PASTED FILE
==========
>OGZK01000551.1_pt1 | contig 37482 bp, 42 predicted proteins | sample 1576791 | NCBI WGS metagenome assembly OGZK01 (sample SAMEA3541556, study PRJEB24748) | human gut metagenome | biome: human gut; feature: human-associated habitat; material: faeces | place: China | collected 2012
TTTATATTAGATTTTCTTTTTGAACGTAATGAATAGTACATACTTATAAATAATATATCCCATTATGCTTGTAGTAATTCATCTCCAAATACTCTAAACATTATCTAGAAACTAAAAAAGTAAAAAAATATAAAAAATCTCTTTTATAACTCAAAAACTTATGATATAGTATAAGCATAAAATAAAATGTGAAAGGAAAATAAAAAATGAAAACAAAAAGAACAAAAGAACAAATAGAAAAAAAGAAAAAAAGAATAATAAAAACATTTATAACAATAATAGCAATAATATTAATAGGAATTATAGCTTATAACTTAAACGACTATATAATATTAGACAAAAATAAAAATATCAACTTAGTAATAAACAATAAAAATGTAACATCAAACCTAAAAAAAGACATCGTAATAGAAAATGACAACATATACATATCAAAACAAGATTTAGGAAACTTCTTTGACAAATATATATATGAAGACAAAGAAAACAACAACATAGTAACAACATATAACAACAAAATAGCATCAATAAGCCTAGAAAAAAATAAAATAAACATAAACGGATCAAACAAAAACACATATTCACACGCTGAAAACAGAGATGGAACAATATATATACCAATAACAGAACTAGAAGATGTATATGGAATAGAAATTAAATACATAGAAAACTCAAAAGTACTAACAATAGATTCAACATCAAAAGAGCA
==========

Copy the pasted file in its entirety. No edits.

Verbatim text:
>OGZK01000551.1_pt1 | contig 37482 bp, 42 predicted proteins | sample 1576791 | NCBI WGS metagenome assembly OGZK01 (sample SAMEA3541556, study PRJEB24748) | human gut metagenome | biome: human gut; feature: human-associated habitat; material: faeces | place: China | collected 2012
TTTATATTAGATTTTCTTTTTGAACGTAATGAATAGTACATACTTATAAATAATATATCCCATTATGCTTGTAGTAATTCATCTCCAAATACTCTAAACATTATCTAGAAACTAAAAAAGTAAAAAAATATAAAAAATCTCTTTTATAACTCAAAAACTTATGATATAGTATAAGCATAAAATAAAATGTGAAAGGAAAATAAAAAATGAAAACAAAAAGAACAAAAGAACAAATAGAAAAAAAGAAAAAAAGAATAATAAAAACATTTATAACAATAATAGCAATAATATTAATAGGAATTATAGCTTATAACTTAAACGACTATATAATATTAGACAAAAATAAAAATATCAACTTAGTAATAAACAATAAAAATGTAACATCAAACCTAAAAAAAGACATCGTAATAGAAAATGACAACATATACATATCAAAACAAGATTTAGGAAACTTCTTTGACAAATATATATATGAAGACAAAGAAAACAACAACATAGTAACAACATATAACAACAAAATAGCATCAATAAGCCTAGAAAAAAATAAAATAAACATAAACGGATCAAACAAAAACACATATTCACACGCTGAAAACAGAGATGGAACAATATATATACCAATAACAGAACTAGAAGATGTATATGGAATAGAAATTAAATACATAGAAAACTCAAAAGTACTAACAATAGATTCAACATCAAAAGAGCA